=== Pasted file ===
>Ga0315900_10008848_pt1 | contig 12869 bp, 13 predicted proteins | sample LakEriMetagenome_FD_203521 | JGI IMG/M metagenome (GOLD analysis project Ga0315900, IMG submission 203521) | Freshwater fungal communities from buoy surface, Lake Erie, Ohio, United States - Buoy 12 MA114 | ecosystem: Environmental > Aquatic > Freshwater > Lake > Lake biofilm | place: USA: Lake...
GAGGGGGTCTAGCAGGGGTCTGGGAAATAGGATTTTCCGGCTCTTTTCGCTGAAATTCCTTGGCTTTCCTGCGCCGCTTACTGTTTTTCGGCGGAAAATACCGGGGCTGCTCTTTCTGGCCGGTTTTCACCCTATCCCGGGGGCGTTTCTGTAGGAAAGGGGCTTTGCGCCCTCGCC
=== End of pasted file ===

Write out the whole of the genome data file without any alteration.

>Ga0315900_10008848_pt1 | contig 12869 bp, 13 predicted proteins | sample LakEriMetagenome_FD_203521 | JGI IMG/M metagenome (GOLD analysis project Ga0315900, IMG submission 203521) | Freshwater fungal communities from buoy surface, Lake Erie, Ohio, United States - Buoy 12 MA114 | ecosystem: Environmental > Aquatic > Freshwater > Lake > Lake biofilm | place: USA: Lake...
GAGGGGGTCTAGCAGGGGTCTGGGAAATAGGATTTTCCGGCTCTTTTCGCTGAAATTCCTTGGCTTTCCTGCGCCGCTTACTGTTTTTCGGCGGAAAATACCGGGGCTGCTCTTTCTGGCCGGTTTTCACCCTATCCCGGGGGCGTTTCTGTAGGAAAGGGGCTTTGCGCCCTCGCC